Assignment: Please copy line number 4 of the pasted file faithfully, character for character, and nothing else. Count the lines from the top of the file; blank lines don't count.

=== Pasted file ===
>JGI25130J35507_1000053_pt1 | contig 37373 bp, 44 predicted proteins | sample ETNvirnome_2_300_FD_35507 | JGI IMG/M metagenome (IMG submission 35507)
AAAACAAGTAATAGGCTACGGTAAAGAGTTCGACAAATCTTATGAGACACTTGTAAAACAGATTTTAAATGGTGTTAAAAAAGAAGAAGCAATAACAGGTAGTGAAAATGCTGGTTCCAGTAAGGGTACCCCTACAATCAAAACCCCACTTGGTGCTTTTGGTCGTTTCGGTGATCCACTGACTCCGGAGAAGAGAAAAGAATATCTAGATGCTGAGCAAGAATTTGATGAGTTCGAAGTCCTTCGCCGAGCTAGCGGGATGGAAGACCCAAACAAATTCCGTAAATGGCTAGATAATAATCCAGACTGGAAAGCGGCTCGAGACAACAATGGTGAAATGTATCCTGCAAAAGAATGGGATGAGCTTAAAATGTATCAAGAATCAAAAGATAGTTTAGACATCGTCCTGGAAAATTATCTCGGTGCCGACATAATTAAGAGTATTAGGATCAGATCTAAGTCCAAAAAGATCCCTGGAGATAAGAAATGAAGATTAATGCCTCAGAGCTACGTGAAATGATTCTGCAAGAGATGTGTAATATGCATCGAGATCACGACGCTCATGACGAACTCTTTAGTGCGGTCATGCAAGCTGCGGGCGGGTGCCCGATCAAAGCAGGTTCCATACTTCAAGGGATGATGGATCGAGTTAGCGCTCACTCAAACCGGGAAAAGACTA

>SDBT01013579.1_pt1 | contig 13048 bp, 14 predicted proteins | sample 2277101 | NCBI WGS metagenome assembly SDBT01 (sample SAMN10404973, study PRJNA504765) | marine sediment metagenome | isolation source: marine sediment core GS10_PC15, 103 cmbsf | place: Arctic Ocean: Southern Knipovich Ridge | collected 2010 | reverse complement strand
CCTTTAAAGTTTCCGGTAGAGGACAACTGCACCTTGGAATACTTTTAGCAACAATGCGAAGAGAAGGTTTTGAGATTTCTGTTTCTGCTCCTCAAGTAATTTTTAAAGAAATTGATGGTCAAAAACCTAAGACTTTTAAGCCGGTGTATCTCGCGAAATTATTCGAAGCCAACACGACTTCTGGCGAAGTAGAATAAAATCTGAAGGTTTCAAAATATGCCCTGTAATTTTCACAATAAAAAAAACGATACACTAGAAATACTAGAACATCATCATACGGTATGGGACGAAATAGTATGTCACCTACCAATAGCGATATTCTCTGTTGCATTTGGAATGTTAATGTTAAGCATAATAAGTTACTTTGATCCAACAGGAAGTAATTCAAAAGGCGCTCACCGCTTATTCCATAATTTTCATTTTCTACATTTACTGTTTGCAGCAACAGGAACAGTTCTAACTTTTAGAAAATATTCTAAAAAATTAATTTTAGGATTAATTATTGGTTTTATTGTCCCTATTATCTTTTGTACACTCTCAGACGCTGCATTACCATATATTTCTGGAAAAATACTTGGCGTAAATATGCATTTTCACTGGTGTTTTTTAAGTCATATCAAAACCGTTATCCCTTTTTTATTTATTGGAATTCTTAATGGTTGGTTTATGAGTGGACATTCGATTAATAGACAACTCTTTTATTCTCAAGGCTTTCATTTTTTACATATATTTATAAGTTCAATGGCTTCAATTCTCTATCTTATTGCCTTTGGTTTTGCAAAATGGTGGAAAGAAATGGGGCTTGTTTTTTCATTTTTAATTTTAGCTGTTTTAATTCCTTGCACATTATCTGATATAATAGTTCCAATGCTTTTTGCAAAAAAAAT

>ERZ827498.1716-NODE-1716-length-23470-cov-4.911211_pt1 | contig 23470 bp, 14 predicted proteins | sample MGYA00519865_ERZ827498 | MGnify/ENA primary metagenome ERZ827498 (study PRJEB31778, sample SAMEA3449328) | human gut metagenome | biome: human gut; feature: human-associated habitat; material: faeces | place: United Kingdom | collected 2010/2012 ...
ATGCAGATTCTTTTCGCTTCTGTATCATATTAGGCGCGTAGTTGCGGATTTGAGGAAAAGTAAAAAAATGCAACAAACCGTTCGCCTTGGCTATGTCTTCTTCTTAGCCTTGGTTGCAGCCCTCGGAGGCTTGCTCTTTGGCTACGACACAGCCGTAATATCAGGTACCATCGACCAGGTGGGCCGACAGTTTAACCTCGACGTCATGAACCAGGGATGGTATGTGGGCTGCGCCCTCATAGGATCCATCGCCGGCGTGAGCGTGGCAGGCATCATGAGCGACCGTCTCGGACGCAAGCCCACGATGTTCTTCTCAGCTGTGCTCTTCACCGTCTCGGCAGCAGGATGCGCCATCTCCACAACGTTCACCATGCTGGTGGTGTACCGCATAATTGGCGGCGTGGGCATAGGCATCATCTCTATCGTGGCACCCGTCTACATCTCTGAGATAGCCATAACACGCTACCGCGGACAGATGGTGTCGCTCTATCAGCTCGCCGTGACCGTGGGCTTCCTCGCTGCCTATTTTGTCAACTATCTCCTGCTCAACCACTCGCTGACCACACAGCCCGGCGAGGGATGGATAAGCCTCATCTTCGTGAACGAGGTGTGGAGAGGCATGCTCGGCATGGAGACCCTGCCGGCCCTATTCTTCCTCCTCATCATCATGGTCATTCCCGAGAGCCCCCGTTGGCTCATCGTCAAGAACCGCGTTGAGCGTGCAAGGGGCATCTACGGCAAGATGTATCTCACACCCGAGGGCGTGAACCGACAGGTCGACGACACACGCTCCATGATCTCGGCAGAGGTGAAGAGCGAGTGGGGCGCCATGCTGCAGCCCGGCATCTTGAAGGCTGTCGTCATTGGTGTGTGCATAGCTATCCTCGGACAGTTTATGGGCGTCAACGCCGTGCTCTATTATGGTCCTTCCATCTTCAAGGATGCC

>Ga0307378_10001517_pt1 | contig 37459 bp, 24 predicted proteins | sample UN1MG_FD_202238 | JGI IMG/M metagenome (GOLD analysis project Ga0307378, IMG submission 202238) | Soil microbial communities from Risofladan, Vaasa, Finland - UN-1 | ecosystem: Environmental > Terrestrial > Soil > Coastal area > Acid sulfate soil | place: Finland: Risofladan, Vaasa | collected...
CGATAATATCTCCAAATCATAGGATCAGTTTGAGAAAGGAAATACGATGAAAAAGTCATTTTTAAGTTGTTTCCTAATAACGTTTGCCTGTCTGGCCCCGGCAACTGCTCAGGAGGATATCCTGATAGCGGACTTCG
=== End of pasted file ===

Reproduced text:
CCTTTAAAGTTTCCGGTAGAGGACAACTGCACCTTGGAATACTTTTAGCAACAATGCGAAGAGAAGGTTTTGAGATTTCTGTTTCTGCTCCTCAAGTAATTTTTAAAGAAATTGATGGTCAAAAACCTAAGACTTTTAAGCCGGTGTATCTCGCGAAATTATTCGAAGCCAACACGACTTCTGGCGAAGTAGAATAAAATCTGAAGGTTTCAAAATATGCCCTGTAATTTTCACAATAAAAAAAACGATACACTAGAAATACTAGAACATCATCATACGGTATGGGACGAAATAGTATGTCACCTACCAATAGCGATATTCTCTGTTGCATTTGGAATGTTAATGTTAAGCATAATAAGTTACTTTGATCCAACAGGAAGTAATTCAAAAGGCGCTCACCGCTTATTCCATAATTTTCATTTTCTACATTTACTGTTTGCAGCAACAGGAACAGTTCTAACTTTTAGAAAATATTCTAAAAAATTAATTTTAGGATTAATTATTGGTTTTATTGTCCCTATTATCTTTTGTACACTCTCAGACGCTGCATTACCATATATTTCTGGAAAAATACTTGGCGTAAATATGCATTTTCACTGGTGTTTTTTAAGTCATATCAAAACCGTTATCCCTTTTTTATTTATTGGAATTCTTAATGGTTGGTTTATGAGTGGACATTCGATTAATAGACAACTCTTTTATTCTCAAGGCTTTCATTTTTTACATATATTTATAAGTTCAATGGCTTCAATTCTCTATCTTATTGCCTTTGGTTTTGCAAAATGGTGGAAAGAAATGGGGCTTGTTTTTTCATTTTTAATTTTAGCTGTTTTAATTCCTTGCACATTATCTGATATAATAGTTCCAATGCTTTTTGCAAAAAAAAT